Farrah Fox, a local photographer and English major, combined two of her greatest passions into a single project that explores the meaning of space through documenting Richmond artists, makers, and organizers. “Making Space is about the physical space, like the home or studio that each individual creates for themselves, but it’s also about the space that they make for themselves in the art world, and the way they break into that and put their work out there,” explained Farrah.
Making Space began to take shape in June of 2017 after Farrah talked with her father about her desire to make a conscious effort to be photographing and documenting more. “He helped me pinpoint the direction I wanted to go in. I was talking to him about wanting to document artists and write about them and he helped me really nail down the marriage of those two ideas into one. He also helps me copy edit each installation and gives me suggestions as well as grounds my thoughts and ideas, something I’m not as good at,” said Farrah. Her father has been a big influence in her life as he is a musician and writer himself.
Once the idea of Making Space started to solidify, Farrah felt the momentum build as she began to brainstorm all the people that she admires in the Richmond community. The initial drive for this project came from the potential for meeting artists she admires in the community and discovering their process, but also to explore the intimate nature of being invited into these artists’ spaces to document them.
When Farrah begins an installment she looks for someone in the community that is making interesting work that perhaps isn’t getting much recognition. “It’s about highlighting these talented artists and the process of how they do what they do. I want to present these people in a light that other people may not get to see,” said Farrah.
“Like how they curate their space, how they set up their space and their time in a way that helps their production and their creative process.” When she began her project, she found some of her initial candidates from social media accounts that she admired, while others reached out to her.
The project has taken on a very set rhythm since its beginning. “Almost like a template to a certain extent,” said Farrah. “I’ve been able to really nail down what kind of work goes into it and what I want to achieve in the final product,” Farrah explained. She described the evolution of the project as developing muscle memory.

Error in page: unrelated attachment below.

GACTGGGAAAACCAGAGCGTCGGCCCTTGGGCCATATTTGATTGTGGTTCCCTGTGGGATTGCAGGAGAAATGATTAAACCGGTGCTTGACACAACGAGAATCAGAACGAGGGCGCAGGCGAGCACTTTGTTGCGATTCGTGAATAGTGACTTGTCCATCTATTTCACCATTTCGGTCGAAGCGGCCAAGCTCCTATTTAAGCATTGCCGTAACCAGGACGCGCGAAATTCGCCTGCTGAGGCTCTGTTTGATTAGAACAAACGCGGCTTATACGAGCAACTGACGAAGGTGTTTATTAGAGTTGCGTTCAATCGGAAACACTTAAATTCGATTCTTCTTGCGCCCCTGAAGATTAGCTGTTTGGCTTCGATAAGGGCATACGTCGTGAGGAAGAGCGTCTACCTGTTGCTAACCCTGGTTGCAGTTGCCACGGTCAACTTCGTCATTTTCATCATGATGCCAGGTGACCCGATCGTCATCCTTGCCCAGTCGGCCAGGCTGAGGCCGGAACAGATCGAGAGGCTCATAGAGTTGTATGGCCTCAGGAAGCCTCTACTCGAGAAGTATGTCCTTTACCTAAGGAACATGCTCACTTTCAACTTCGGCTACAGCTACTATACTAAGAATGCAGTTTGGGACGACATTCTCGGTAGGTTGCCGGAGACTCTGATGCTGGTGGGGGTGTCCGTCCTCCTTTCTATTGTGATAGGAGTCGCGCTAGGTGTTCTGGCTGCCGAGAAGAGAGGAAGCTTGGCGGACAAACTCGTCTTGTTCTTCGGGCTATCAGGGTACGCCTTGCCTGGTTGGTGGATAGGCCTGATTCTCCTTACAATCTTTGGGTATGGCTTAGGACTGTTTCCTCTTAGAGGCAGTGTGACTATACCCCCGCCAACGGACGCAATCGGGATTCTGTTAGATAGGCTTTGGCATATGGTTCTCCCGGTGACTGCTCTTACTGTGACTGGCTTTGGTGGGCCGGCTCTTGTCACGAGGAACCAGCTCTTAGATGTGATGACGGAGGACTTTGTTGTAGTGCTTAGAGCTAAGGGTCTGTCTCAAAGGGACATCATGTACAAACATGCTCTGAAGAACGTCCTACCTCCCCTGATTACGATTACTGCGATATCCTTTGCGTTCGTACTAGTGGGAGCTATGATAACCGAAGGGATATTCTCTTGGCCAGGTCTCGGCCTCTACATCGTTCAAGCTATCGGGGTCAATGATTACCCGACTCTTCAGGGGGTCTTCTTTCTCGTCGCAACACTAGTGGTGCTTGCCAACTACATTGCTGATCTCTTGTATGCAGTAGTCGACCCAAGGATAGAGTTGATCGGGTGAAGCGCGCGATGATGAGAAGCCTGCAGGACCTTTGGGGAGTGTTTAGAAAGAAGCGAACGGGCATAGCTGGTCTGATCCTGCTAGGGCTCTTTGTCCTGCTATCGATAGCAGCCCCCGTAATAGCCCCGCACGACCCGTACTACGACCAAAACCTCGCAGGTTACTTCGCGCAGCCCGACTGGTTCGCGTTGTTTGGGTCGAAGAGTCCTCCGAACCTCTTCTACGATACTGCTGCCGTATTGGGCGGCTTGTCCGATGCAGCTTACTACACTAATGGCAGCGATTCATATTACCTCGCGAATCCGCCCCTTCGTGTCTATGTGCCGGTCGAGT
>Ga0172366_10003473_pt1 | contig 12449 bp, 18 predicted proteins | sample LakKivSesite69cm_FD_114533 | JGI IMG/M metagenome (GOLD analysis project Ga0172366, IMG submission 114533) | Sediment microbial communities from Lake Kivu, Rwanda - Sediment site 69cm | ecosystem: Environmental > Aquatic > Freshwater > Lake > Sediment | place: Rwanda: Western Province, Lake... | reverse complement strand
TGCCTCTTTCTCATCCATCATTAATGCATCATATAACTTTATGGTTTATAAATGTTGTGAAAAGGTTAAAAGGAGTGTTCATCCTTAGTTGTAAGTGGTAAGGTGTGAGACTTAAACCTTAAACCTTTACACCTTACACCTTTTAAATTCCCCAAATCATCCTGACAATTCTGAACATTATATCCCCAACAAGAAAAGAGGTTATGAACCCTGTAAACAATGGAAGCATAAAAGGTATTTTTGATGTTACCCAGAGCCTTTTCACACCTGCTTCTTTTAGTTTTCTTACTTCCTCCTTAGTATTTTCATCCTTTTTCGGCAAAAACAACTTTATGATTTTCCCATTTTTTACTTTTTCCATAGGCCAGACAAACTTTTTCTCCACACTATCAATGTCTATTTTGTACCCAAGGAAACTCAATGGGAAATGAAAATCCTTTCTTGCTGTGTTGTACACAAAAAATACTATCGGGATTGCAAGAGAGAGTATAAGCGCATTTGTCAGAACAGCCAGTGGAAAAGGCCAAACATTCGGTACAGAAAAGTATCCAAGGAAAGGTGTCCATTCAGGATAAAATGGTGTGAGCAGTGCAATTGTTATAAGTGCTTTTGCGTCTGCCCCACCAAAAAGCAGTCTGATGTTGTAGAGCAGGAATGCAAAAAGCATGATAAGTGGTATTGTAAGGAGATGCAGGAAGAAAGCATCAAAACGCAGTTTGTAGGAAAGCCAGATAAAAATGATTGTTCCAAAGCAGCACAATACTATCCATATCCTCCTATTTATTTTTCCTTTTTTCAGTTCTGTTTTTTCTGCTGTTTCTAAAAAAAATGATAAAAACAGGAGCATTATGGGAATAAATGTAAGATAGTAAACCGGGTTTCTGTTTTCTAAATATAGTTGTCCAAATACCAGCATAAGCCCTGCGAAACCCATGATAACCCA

“It’s cool getting to see how people you admire do the things they do on a daily basis,” said Farrah. The first person she interviewed was a painter and the second an assemblage artist. It happened naturally that each was of a different medium, so Farrah took that idea and ran with it. She continued to interview people in different veins to keep a well rounded approach and highlight people that may not be considered ‘traditional’ artists. “Not to say that I won’t ever interview another painter,” said Farrah.
Farrah’s favorite installment from a writer’s perspective was Ricardo Vicente Jose Ruiz because of the endless stories he had to tell. “So many that I couldn’t even put them all into the installment,” she said. Her favorite installment from a photographer’s perspective was, of course, Emily White, because of her unique photography method of using tintypes. “It was also a lot of fun getting to hang out and have our dogs become friends too,” said Farrah. The two were photographing each other at the same time and Farrah was able to walk away with her photo printed on a sheet of metal. She described this installment as almost collaborative because of their trade of skills. “Some of the people I interviewed just got such positive and excited responses from people. That was exciting– that I had captured their personality and their essence in such a specific and unique way that resonated in other people. It was cool to see my idea affirmed and appreciated,” said Farrah.
In her own physical space, Farrah usually sits and works at a table under the watchful eyes and also snores of her dog, Emma. With high ceilings and natural light streaming in, the living room is her favorite space to work. Filled with plant vines that dangle down from mantelpieces, mirrors, vases, collectables, and vintage X-Files and Simpsons memorabilia (belonging to her roommate Mina Douglas).
“I like my space pretty minimalistic, I dislike clutter, and I like things to be organized and ordered,” explained Farrah as she described how she fills her own artistic space.
Farrah is unsure the direction she herself is headed in, but as far as the future of Making Space, she would like to get at least one installment out per month for the next six months, or twelve done in the first year since its inception. She has also toyed with the idea of creating a physical manifestation of the project, like a zine or an art book. Her goal is to keep acquiring a variety of people, artists, and art forms and to keep photographing all the time. “I could always be photographing more. Keep reading, keep writing, keep photographing, that’s the plan,” said Farrah.
Words by Nicole Long
Images by Farrah Fox Photography